Onions

I wish I could shake it.

The hold that my mother has on me seems like it will never go away.

Things that I do today, that affect me adversely… is because of her.

I peeled another layer off of the onion in therapy today.

There are so many layers.

Why do I spend?

Because if I buy clothes (or things for my home, or things for my girls) I get complimented. Why am I prisoner to compliments? Why do I need to constantly be reassured? Why do I need everyones approval…

When I was a little girl, I was a tomboy. I loves roughhousing, I had a big mouth and crazy hair. I was not dainty in anyway.

My mom hated that I wasn’t her “small, quiet, gentle” little girl that she always imagined having, she would constantly berate me and tell me that I should have been born a boy.

Heavy words for a 6 year old to hear.

What I heard was … “You’re not good enough. Your not what I wanted in a daughter”

Once I got married, I wanted to TTC right away. I knew I had an ovary, and fallopian tube removed and thought that might create problems in becoming pregnant.

 I was right.

Every month that passed, every negative that popped up on my home pregnancy test .. just proved my mother right… I wasn’t woman enough.

When I did finally become pregnant, I was sitting on top of the world. I loved being pregnant. I had no real morning sickness, and I embraced my body. I was allowed to eat what I wanted (i was carrying twins) and relished getting bigger. I felt like I won some sort of feminine lottery- I wasn’t only pregnant, I was pregnant with two! In your face mom… you see, I am a woman.

Of course my negative self image  wasn’t helped by the fact that I gave birth prematurely. It just proved that I wasn’t ‘woman enough” to hold my babies in for a few more weeks. My body had failed me. Mom won.

In a way, I envy pregnant women because they are proving to the world that they are, in fact, women. And an insane part of me wants to get pregnant again, now, just to prove that I have what it takes to have a full term baby. Crazy, I know.

 

The intellectual part of me knows that she was wrong, that no mother should say those kinds of things to their kids… but it still doesn’t change the fact that I see myself that way. I have never been woman enough, feminine enough.

When I get compliments for my clothes, or anything in my appearance, it makes me feel like I’m getting it right. Like women kind is giving me their stamp of approval, like I was given their secret handshake.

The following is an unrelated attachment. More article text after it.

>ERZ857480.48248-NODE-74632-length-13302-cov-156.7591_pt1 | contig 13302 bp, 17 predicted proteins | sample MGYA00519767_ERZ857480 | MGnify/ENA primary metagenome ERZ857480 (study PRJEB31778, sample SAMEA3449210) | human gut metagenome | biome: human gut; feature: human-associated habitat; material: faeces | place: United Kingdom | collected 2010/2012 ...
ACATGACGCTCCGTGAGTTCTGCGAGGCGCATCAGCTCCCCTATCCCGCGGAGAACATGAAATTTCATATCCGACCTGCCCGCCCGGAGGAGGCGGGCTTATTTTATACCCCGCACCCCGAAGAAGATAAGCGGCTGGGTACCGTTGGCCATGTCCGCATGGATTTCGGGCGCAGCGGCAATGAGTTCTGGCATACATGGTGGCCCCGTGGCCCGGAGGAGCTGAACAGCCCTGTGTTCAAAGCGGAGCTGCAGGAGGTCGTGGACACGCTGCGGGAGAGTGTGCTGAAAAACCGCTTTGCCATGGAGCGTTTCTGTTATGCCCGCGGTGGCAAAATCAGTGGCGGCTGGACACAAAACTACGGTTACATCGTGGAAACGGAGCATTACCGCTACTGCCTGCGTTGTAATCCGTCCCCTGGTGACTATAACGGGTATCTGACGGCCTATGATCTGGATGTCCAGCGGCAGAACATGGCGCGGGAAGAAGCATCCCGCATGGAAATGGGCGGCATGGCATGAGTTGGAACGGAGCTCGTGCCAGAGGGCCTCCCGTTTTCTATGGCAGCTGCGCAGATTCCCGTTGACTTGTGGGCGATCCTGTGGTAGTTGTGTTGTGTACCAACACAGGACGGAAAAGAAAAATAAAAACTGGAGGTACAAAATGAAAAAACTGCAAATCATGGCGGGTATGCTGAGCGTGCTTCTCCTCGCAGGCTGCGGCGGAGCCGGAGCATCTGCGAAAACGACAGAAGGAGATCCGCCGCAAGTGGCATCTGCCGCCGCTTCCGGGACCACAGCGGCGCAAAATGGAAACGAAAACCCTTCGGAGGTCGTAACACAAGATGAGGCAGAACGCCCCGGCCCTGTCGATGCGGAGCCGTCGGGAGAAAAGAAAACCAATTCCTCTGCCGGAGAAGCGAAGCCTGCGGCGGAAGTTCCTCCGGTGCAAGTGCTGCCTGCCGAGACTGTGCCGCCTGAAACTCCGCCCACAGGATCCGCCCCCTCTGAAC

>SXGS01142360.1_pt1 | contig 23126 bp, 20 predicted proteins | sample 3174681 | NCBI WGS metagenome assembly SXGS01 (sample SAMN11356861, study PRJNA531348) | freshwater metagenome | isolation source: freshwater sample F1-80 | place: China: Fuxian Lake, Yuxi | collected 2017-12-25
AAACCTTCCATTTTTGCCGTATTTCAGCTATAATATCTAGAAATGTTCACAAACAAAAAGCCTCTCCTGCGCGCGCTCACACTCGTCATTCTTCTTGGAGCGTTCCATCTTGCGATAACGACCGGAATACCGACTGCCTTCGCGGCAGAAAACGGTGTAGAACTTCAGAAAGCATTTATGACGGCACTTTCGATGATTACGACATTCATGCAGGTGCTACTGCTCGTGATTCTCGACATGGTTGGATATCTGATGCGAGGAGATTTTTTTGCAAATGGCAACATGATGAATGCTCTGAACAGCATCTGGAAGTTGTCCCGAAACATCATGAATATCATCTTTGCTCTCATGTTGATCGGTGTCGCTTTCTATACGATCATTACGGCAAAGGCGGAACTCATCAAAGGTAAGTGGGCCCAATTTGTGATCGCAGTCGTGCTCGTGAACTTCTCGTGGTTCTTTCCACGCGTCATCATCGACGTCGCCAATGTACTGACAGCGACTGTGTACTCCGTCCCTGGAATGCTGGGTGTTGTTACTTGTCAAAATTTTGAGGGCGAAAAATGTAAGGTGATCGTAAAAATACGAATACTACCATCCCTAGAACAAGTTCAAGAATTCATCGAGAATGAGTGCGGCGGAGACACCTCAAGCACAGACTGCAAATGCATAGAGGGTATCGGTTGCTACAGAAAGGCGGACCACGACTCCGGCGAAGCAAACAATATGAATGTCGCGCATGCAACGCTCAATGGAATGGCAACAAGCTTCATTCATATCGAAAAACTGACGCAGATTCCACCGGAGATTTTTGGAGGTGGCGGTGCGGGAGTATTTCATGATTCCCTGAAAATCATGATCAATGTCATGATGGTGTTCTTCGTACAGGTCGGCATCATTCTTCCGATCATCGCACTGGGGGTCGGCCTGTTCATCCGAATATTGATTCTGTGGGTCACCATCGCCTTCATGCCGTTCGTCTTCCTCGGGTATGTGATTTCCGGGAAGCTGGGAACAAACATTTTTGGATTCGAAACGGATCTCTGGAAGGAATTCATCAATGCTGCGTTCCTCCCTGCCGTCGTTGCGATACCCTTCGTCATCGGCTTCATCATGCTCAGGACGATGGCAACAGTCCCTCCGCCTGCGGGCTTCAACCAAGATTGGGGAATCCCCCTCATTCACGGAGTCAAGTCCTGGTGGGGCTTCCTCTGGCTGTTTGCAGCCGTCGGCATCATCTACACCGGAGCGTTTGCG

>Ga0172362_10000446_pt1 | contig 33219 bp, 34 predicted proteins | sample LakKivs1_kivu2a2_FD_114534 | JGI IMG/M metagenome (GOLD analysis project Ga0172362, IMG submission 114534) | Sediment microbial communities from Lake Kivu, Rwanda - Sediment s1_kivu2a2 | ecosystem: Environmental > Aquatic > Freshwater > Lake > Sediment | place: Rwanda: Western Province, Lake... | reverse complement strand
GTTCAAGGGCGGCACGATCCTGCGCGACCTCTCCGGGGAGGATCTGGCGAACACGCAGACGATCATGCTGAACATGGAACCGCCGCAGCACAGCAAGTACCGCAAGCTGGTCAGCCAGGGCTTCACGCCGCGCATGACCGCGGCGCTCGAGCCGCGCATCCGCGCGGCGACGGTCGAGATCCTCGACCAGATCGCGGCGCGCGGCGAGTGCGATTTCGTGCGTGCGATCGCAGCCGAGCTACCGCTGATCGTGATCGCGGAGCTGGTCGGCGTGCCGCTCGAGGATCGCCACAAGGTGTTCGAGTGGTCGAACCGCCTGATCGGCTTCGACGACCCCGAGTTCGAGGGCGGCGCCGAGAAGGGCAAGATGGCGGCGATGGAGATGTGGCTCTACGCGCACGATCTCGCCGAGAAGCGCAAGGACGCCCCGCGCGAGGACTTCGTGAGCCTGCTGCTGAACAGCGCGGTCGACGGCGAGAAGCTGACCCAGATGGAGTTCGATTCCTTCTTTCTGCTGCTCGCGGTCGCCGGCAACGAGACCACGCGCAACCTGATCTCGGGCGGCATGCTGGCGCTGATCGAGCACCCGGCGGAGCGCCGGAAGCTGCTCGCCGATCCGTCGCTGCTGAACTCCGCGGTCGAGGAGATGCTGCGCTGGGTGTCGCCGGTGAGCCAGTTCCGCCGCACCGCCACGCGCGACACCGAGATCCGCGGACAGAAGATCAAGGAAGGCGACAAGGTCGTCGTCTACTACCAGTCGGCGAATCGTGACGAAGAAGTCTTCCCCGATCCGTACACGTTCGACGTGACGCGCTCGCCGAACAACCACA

This leads me down a road of spending.

I am trying to rid myself of all the poison streaming through my veins, so that I wont infect my daughters.

8 thoughts on “Onions

  1. KJ and the kids

    It’s hard to not remember, to let wounds heal.
    I’m glad that you are taking those steps.

    You need to fry up those onions with some peppers and marinara sauce. Poor it over some pasta and digest. 😉

    Reply
  2. topcat

    Hey, lovely one. You are most definitely not leading an unexamined life. Good for you, on looking within, working out why you do the things you do. You are doing a great service to your girls, your hubby … but most of all yourself.

    Be gentle on yourself. XOX

    Reply
  3. Kirsten

    Isn’t the insight we get as we get older (okay, not older…more mature 🙂 ) pretty amazing? Also a scary thing when we see where our habits came from and that we now hold that power in our little hands. I still so envy your therapy sessions; I can only imagine how much better you must feel after each.
    Oh, and I love the first shot in the previous post…beautiful!!

    Reply
  4. motheringmymiraclemultiples

    We have so many similarities. I was the tomboy too. I got down on myself about not being able to carry the twins to term. I live for compliments, too. I never really thought about why, but I am sure it is some deep seeded self-esteem issue.

    Maybe I should consider therapy sessions too….might be a little too scary….

    Reply
  5. Stacie

    Oh, Maya. Hugs to you. I know that the therapy sessions are not fun, but the fact that you are doing whatever you can to make sure that you are not like your mother was to you is wonderful. Your girls are truly lucky to have a mom who loves them so much. 🙂

    Reply
  6. m

    This might be kitchen-counter psychology, but it also seems to me that your spending habits may have something to do with your relationship with your grandmother, and how she would give you money to go and buy things that would make you happy.
    Some of the positive relationships in your life (such as the one you had with her) were associated with spending money (among other things of course, I’m not suggesting that this is the only thing she did to show you she cared), while the negative ones (your dad, for ex.) did not care for material things to an extreme – my mom is the same way, so I know where you’re coming from. An interesting blog you might have heard about for financial management is called the simple dollar – you might want to check it out. I’ve found it really useful.

    Reply

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